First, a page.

When you are married to a police officer, each day is a bit like stepping from the edge of something solid and into a fog. You can’t be sure if the drop under your foot will be six inches or sixty feet! Most days are ordinary and safe. But, there is always a chance that in the space of a few hours your life may take a dramatic turn—the one you love may not even come home at all.
When Rick and I married, I knew he dreamed of being a cop. He was already in training. I supported his dream and when they pinned a badge on him, I was proud. Yet I never expected the fears I would have to deal with, or how the constant pressure of dealing with the unknown would challenge my faith. At times God has demonstrated His faithfulness by giving an unexplained peace, but other times I have had to face the dragons head on and that has not been easy.
I remember a night when I was pregnant with our third child and two little boys scrambled under foot. I busied myself folding laundry, and like always, had the police scanner going on in the background. Not that I was really listening to it, but it stayed on most of the time occasionally providing glimpses of Rick’s day. There was a call for a routine traffic stop then a few minutes later the frantic voice of an injured officer calling for backup. I kept on folding laundry and offered a quick, silent prayer for the situation.
It wasn’t until the next morning when my husband came home with a cast on his arm that I realized the wounded officer was the one who lives at our house! I don’t know why I did not recognize his voice on the radio. My only guess is the Lord spared me the trauma. I was able to tend to my children, peacefully finish out the day, and go to sleep with my not-yet-ready-to-be-born baby tucked safely inside. I was shielded from this particular very real and very fearful situation, however, that has not always been the case.
Being the wife of a law enforcement officer, I’ve had to endure many hardships and face many unexpected fears. For years the continual stress on our marriage almost consumed us.
I can recall countless evenings when my husband worked the graveyard shift and I was left pacing the floor with a sick child. Or, the holidays—especially Christmas—when it seemed that everyone and their second brother was having a festive time, while our family was separated due to the job. Then there were days when I had to hang sheets or bits of available clothing over the windows in hopes of blocking out sunlight, so Rick could catch a bit of sleep before having to do it all over again.
Yet, those inconveniences are not the worst part. The ever-present fear and seeing how hard it is for an officer to personally face the dark side of life is more painful than any missed celebration.
When you are married to an officer, fear becomes a constant companion, whether you want to admit it or not. You can’t help asking yourself, “What if I get that knock on my door tonight?” I know all too well what it’s like to hear the garage door go up and feel as though you can breathe again. You sigh, “He’s home!” But you can’t really rest because you know he will go back out there tomorrow.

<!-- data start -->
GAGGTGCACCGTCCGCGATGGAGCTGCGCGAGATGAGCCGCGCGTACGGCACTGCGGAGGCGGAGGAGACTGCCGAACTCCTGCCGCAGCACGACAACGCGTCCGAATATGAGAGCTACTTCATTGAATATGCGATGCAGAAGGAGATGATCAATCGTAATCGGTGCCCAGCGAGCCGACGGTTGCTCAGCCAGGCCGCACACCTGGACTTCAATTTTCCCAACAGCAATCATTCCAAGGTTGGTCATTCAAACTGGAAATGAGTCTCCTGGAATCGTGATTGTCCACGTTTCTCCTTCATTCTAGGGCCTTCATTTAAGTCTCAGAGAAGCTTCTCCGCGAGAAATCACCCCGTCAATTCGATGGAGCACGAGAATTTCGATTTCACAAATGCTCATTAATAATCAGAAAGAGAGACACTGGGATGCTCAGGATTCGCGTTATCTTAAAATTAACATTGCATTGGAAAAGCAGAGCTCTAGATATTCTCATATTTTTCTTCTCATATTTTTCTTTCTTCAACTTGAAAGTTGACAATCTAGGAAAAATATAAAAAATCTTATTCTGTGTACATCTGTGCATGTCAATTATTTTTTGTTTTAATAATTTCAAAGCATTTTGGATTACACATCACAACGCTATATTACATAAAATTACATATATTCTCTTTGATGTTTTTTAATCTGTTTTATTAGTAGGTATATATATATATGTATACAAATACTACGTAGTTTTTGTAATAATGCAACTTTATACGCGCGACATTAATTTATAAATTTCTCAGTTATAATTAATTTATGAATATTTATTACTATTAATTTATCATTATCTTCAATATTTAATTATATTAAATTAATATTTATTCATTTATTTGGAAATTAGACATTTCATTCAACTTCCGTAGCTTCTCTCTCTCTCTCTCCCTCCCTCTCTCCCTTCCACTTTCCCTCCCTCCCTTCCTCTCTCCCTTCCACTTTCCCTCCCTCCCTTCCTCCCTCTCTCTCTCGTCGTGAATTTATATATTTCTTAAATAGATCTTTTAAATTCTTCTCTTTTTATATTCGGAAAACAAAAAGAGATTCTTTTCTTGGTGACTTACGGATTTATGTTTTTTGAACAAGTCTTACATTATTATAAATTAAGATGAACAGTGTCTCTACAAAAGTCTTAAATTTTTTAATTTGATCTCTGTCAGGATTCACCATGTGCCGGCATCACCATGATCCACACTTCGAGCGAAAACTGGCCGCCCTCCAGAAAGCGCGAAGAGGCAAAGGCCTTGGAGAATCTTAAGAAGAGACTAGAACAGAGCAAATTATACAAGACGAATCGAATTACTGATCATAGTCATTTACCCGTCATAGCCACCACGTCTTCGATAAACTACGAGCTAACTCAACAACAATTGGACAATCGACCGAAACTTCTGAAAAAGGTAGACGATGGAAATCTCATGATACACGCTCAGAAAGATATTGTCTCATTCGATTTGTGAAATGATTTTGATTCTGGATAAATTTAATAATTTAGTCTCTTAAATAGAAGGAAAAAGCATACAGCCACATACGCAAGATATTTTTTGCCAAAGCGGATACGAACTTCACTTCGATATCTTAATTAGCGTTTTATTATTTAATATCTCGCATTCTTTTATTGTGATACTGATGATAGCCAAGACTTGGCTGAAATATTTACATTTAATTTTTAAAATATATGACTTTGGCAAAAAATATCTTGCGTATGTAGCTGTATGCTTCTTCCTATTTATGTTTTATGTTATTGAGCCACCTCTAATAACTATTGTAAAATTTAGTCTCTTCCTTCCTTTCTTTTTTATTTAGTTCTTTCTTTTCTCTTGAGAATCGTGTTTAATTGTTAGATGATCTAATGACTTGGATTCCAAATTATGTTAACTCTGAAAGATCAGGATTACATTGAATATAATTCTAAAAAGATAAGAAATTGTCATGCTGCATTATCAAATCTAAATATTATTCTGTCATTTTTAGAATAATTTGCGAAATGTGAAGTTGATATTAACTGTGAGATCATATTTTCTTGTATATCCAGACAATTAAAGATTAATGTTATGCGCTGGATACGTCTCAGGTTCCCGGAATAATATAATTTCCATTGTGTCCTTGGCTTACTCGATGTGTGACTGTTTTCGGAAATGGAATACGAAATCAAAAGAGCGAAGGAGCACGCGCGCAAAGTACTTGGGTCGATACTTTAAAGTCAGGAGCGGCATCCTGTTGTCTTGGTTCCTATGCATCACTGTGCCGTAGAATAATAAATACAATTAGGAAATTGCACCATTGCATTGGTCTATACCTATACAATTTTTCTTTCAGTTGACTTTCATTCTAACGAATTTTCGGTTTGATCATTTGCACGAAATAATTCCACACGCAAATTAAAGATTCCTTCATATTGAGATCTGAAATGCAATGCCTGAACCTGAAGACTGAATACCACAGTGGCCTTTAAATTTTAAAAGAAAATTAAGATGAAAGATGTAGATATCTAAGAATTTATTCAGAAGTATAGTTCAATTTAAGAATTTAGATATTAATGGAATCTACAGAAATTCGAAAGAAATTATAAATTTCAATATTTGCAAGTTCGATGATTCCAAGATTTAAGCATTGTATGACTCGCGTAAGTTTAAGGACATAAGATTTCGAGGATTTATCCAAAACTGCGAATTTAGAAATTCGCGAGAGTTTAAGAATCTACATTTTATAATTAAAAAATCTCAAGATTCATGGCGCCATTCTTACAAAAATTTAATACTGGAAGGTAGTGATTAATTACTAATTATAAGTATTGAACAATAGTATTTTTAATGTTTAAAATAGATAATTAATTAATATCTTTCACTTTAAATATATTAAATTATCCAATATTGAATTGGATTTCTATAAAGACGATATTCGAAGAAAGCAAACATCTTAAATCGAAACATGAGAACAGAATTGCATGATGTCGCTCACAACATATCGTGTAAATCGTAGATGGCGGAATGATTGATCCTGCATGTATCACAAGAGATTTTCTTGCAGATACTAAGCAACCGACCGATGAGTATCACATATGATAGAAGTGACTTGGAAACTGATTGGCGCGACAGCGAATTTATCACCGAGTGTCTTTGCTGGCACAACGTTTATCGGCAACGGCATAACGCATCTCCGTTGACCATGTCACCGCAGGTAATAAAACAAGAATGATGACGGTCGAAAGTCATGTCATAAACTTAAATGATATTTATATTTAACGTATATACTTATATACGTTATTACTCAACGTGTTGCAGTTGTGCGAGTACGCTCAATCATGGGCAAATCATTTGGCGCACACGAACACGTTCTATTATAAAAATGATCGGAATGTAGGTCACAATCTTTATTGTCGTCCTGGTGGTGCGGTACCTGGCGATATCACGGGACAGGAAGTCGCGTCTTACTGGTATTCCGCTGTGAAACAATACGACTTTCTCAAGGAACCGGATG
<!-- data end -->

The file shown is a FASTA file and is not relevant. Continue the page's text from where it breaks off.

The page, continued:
The worst part of all is watching the eyes of officers who have become the walking wounded. The public forgets that police officers, like the rest of us, have feelings and emotion. Many struggle for the rest of their lives after having to take a life, or witnessing the senseless death of a child—perhaps one about the age of their own. These nightmares haunt them and leave them cold and numb. Some can’t talk about it or won’t, and the secrets stay bottled up inside until at last it destroys them or those they love.
I guess that is why I am so thankful that God has given Rick and me a ministry to other police officers and their families. We know what it is like. We have been there. And, best of all, we have found the healing God provides. We came to the breaking point on more than one occasion, but we also know that when we both got right with our Lord, we were able to put things into the right perspective. After twenty-three years we are still together and life is good.
The Lord has blessed us these many years, and now as we serve other officers, there is a particular kind of joy. We’ve seen marriages saved, lives given to Christ, and faith renewed. I am very proud of my officer-husband. He is brave and strong and I admire him greatly. I’ve watched him race off to help a friend in need or even a total stranger, and I still remember the day my man was commissioned.
As I typed that last line and the memories rolled, I was thinking of all the next generation of officers’ wives – many I am honored to call friends. Tonight, a number of them will be waiting patiently until they hear that key in the door. My heart is full and I find myself praying, “God help them on this journey and bring their husbands home safely tonight.”
Then, something stirs inside me and I know that no matter what the future holds, God is faithful and nothing out there on the streets is stronger than the One who holds their hands.
Written by Kristi Neace
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